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5 Teaching Strategies for Persistence, Stamina

Janelle Cox

An important component in setting up learners to succeed is to use teaching strategies that focus on persistence. Students who have built up their stamina and who have mastered persistence are able to work through challenges and deal with failures better than students that don’t. Persistent students can easily achieve their goals and understand that they may hit some bumps in the road, but are able to get through them. Just as a runner has to build stamina in order to finish a race, children need to learn how to be persistent in order to succeed in school. Athletes take the steps that are necessary for them to reach their final goal; they show up for practice, do whatever it takes to prevent injury, and talk themselves through the tough times. If they don’t do take these steps then they will be unable to meet their goal. Students who do not engage in positive self-talk, and who do not have the stamina to keep going when the times get tough, will have a very hard time in school. Teaching strategies to focus on persistence can help students learn to build up and develop their stamina, so if they ever encounter a tough time in school they will be able to get it over it and move on. Here are five teaching strategies to create a learning environment where students can build their stamina and persistence so they will be able to succeed at anything that they do, in life and in school.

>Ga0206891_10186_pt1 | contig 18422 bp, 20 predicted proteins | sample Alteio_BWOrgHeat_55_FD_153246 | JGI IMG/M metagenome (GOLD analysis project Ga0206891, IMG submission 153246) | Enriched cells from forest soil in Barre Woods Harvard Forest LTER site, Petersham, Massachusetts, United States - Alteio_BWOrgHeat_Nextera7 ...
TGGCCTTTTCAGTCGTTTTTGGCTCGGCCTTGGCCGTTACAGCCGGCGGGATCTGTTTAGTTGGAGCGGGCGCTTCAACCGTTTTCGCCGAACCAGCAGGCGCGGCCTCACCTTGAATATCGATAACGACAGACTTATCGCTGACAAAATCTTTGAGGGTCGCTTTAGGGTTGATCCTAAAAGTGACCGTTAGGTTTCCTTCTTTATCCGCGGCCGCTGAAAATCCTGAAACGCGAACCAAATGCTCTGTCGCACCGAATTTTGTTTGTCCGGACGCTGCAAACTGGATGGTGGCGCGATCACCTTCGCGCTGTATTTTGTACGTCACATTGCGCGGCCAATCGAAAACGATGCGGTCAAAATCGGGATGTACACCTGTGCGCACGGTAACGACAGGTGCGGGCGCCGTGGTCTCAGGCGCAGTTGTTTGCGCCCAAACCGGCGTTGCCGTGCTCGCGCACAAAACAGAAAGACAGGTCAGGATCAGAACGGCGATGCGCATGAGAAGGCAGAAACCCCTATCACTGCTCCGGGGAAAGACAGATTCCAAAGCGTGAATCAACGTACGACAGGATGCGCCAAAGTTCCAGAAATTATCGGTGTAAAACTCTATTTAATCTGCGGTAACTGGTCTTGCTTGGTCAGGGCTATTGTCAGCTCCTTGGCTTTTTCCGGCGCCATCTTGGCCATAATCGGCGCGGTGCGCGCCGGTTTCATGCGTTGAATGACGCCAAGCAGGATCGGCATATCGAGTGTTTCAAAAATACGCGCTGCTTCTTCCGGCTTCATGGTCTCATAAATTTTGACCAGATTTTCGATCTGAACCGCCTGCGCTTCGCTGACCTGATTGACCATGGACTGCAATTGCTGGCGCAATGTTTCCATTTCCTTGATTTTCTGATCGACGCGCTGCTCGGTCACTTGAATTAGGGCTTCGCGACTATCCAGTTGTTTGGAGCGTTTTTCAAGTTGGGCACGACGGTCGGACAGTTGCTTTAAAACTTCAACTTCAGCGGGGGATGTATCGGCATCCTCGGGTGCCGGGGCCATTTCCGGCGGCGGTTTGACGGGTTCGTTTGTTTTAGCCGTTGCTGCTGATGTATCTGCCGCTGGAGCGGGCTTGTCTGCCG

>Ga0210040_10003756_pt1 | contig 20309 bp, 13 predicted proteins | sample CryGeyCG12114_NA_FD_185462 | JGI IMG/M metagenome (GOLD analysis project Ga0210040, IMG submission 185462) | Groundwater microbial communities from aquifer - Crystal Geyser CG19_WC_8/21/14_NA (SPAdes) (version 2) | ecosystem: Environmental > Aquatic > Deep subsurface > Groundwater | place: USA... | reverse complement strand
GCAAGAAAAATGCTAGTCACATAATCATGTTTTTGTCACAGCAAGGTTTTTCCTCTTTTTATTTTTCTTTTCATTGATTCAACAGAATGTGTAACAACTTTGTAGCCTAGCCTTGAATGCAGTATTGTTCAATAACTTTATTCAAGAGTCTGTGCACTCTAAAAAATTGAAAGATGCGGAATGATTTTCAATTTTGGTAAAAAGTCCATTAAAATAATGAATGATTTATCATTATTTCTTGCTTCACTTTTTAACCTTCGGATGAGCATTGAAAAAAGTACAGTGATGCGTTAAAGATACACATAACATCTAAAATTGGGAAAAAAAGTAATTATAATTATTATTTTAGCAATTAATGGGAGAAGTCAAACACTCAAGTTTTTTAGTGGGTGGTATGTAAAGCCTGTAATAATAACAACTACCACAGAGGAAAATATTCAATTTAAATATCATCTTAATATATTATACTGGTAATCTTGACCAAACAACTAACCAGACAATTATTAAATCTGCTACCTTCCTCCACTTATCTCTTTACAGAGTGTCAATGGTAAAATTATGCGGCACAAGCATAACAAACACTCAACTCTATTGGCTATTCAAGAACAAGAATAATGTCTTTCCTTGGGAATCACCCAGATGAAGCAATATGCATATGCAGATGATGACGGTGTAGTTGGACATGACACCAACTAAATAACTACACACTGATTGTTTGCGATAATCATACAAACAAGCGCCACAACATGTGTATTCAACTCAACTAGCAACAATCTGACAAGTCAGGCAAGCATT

1. Teaching Strategies for Positive Self-Talk

A lot of people have a hard time staying motivated and talking positively to themselves. Instead of telling themselves that “They can do it,” they usually hear a little voice in their head telling themselves that “It’s too hard.” Teaching students to engage in positive self-talk is a great way to teach them persistence and build up their stamina. Practice engaging in conversations where students learn to train their brain to think positive. Have students use works like “I can do this” and “I can get through this.” With enough practice, students will be able to train their brain to think positively instead of negatively next time they come into a tough situation.

2. Model What Persistence Looks Like

How are children supposed to know how to be persistent in their learning if they don’t have anyone modeling it at home? You, as their teacher, can model for students what persistence looks like. Give them specific examples of how you overcame something, and the steps that you took to get through it. Tell them about the time that that your thesis was due in college and how you never thought that you would complete on time. Talk about the specific steps that you took to complete it and hand it in time. Sometimes all students need to hear is that someone else has been through the same situation as them, to know that if they could get through it, so can I.

3. Be Encouraging and Don’t Be Afraid to Push Students